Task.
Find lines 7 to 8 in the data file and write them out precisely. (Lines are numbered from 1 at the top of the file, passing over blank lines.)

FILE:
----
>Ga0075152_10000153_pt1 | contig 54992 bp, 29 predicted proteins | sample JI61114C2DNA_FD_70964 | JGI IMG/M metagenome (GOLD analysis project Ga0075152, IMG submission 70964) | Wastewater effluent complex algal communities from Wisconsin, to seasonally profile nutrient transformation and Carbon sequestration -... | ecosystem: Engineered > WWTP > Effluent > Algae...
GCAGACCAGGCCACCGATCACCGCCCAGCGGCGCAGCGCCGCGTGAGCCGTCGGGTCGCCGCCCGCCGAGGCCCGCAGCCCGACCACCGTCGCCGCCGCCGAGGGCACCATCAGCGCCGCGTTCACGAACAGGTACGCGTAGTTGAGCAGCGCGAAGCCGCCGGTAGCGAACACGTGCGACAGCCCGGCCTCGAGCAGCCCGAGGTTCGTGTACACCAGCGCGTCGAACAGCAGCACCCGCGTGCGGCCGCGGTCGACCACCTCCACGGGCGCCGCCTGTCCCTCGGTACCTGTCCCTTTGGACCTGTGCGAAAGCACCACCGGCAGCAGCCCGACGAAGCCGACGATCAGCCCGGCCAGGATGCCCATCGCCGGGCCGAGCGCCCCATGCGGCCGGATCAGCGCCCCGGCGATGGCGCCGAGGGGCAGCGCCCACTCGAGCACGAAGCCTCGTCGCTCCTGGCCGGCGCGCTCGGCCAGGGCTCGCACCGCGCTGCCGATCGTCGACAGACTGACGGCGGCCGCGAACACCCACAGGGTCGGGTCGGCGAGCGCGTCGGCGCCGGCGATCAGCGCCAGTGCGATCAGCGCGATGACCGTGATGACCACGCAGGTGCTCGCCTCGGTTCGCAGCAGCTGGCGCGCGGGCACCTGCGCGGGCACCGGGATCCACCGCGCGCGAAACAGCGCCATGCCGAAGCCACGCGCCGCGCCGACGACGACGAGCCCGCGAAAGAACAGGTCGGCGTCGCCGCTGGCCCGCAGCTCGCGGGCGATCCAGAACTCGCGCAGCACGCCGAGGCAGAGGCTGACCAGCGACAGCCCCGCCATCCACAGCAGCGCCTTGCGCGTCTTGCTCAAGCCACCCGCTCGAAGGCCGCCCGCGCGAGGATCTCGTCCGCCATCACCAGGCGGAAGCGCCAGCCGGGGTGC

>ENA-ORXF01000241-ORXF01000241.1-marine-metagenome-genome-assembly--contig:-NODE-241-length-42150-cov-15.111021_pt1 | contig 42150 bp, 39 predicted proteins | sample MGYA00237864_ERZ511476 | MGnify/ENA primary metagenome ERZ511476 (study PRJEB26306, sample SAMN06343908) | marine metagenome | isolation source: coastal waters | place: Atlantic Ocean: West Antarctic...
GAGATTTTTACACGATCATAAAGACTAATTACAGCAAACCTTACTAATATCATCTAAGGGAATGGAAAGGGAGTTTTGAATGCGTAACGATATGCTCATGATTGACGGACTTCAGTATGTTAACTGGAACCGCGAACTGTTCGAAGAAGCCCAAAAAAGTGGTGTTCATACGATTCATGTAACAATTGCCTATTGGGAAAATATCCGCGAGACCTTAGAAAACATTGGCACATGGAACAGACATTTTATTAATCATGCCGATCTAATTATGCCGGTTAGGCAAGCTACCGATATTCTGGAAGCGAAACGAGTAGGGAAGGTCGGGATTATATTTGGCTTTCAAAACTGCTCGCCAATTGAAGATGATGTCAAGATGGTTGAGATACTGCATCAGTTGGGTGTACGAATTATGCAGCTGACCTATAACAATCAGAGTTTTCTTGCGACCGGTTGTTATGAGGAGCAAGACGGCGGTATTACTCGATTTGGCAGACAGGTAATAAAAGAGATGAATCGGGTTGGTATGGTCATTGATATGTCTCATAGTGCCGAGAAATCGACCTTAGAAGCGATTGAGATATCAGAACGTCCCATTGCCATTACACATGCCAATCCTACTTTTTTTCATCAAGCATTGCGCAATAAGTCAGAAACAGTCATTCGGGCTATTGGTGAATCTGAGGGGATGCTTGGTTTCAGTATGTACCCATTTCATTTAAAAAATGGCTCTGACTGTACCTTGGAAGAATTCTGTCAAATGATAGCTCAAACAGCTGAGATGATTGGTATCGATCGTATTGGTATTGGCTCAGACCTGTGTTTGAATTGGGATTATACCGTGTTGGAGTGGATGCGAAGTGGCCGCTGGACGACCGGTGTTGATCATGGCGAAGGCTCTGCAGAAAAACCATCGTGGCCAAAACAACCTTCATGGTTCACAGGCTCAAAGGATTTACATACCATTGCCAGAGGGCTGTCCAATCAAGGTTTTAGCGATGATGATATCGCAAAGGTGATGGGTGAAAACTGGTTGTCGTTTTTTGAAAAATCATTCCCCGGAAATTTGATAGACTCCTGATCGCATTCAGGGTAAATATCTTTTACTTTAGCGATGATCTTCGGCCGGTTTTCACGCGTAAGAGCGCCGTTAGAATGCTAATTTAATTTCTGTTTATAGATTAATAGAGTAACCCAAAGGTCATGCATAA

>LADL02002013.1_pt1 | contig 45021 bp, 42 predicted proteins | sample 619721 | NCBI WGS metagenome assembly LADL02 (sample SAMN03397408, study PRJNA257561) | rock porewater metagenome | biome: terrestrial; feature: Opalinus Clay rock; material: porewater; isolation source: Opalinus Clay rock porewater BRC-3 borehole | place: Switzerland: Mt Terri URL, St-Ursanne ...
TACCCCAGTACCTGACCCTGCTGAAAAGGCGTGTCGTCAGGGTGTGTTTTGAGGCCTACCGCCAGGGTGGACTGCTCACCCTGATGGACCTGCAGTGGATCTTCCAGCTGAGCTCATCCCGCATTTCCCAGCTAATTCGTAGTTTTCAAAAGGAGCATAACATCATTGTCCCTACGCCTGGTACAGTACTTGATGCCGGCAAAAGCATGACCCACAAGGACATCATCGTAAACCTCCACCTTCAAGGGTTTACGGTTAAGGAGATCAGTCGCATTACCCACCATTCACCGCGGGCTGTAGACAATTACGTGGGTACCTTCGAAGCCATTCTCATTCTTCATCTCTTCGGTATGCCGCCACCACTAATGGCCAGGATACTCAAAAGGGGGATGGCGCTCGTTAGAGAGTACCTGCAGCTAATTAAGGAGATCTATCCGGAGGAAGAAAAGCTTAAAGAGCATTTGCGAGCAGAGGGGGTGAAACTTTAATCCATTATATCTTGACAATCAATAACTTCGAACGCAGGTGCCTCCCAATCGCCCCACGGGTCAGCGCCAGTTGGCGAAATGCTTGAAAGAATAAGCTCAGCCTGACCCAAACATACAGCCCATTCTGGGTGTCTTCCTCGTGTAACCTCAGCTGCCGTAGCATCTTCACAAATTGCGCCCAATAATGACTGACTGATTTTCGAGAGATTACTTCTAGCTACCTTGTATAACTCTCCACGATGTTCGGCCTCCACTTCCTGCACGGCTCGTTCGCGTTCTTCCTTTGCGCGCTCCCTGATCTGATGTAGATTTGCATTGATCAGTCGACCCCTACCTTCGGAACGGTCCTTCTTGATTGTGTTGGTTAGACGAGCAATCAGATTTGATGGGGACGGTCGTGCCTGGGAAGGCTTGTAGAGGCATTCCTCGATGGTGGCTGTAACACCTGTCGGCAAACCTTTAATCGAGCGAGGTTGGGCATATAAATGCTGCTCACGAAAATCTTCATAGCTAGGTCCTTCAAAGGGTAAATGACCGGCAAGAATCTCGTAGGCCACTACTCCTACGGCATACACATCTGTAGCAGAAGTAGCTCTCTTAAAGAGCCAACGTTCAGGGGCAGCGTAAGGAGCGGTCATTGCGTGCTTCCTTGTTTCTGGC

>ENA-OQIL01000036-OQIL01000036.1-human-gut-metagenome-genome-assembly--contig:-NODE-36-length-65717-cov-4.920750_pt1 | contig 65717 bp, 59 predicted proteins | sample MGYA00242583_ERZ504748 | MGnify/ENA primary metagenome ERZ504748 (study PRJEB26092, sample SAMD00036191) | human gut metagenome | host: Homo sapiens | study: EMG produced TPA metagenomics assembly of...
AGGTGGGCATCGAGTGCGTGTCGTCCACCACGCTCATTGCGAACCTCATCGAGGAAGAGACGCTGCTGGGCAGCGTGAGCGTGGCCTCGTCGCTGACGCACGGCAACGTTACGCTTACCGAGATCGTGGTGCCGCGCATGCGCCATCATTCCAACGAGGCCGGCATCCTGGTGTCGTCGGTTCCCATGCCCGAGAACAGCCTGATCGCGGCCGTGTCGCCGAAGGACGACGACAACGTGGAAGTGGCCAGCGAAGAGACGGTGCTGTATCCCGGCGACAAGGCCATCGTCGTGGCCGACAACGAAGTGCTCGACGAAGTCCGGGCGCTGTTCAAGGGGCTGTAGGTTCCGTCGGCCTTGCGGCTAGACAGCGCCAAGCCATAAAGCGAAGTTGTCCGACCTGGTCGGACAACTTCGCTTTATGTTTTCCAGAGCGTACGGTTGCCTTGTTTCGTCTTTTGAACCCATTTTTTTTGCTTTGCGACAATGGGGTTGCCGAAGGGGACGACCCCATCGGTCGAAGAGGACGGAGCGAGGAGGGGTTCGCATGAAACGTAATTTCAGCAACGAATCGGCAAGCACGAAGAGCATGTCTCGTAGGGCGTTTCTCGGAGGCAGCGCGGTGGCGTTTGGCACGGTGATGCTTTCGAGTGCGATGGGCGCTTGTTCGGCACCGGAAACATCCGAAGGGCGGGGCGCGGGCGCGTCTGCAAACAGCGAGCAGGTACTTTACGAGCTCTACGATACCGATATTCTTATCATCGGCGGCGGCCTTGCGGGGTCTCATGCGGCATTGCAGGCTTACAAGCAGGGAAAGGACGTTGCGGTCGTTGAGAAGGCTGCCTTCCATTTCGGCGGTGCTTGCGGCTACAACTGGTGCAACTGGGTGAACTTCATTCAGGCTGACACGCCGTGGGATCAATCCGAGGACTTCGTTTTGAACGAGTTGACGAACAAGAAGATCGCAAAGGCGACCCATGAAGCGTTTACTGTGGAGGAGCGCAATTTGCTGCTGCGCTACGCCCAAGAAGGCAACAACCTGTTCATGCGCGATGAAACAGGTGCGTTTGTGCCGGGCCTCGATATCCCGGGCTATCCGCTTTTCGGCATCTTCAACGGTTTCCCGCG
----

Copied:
>ENA-OQIL01000036-OQIL01000036.1-human-gut-metagenome-genome-assembly--contig:-NODE-36-length-65717-cov-4.920750_pt1 | contig 65717 bp, 59 predicted proteins | sample MGYA00242583_ERZ504748 | MGnify/ENA primary metagenome ERZ504748 (study PRJEB26092, sample SAMD00036191) | human gut metagenome | host: Homo sapiens | study: EMG produced TPA metagenomics assembly of...
AGGTGGGCATCGAGTGCGTGTCGTCCACCACGCTCATTGCGAACCTCATCGAGGAAGAGACGCTGCTGGGCAGCGTGAGCGTGGCCTCGTCGCTGACGCACGGCAACGTTACGCTTACCGAGATCGTGGTGCCGCGCATGCGCCATCATTCCAACGAGGCCGGCATCCTGGTGTCGTCGGTTCCCATGCCCGAGAACAGCCTGATCGCGGCCGTGTCGCCGAAGGACGACGACAACGTGGAAGTGGCCAGCGAAGAGACGGTGCTGTATCCCGGCGACAAGGCCATCGTCGTGGCCGACAACGAAGTGCTCGACGAAGTCCGGGCGCTGTTCAAGGGGCTGTAGGTTCCGTCGGCCTTGCGGCTAGACAGCGCCAAGCCATAAAGCGAAGTTGTCCGACCTGGTCGGACAACTTCGCTTTATGTTTTCCAGAGCGTACGGTTGCCTTGTTTCGTCTTTTGAACCCATTTTTTTTGCTTTGCGACAATGGGGTTGCCGAAGGGGACGACCCCATCGGTCGAAGAGGACGGAGCGAGGAGGGGTTCGCATGAAACGTAATTTCAGCAACGAATCGGCAAGCACGAAGAGCATGTCTCGTAGGGCGTTTCTCGGAGGCAGCGCGGTGGCGTTTGGCACGGTGATGCTTTCGAGTGCGATGGGCGCTTGTTCGGCACCGGAAACATCCGAAGGGCGGGGCGCGGGCGCGTCTGCAAACAGCGAGCAGGTACTTTACGAGCTCTACGATACCGATATTCTTATCATCGGCGGCGGCCTTGCGGGGTCTCATGCGGCATTGCAGGCTTACAAGCAGGGAAAGGACGTTGCGGTCGTTGAGAAGGCTGCCTTCCATTTCGGCGGTGCTTGCGGCTACAACTGGTGCAACTGGGTGAACTTCATTCAGGCTGACACGCCGTGGGATCAATCCGAGGACTTCGTTTTGAACGAGTTGACGAACAAGAAGATCGCAAAGGCGACCCATGAAGCGTTTACTGTGGAGGAGCGCAATTTGCTGCTGCGCTACGCCCAAGAAGGCAACAACCTGTTCATGCGCGATGAAACAGGTGCGTTTGTGCCGGGCCTCGATATCCCGGGCTATCCGCTTTTCGGCATCTTCAACGGTTTCCCGCG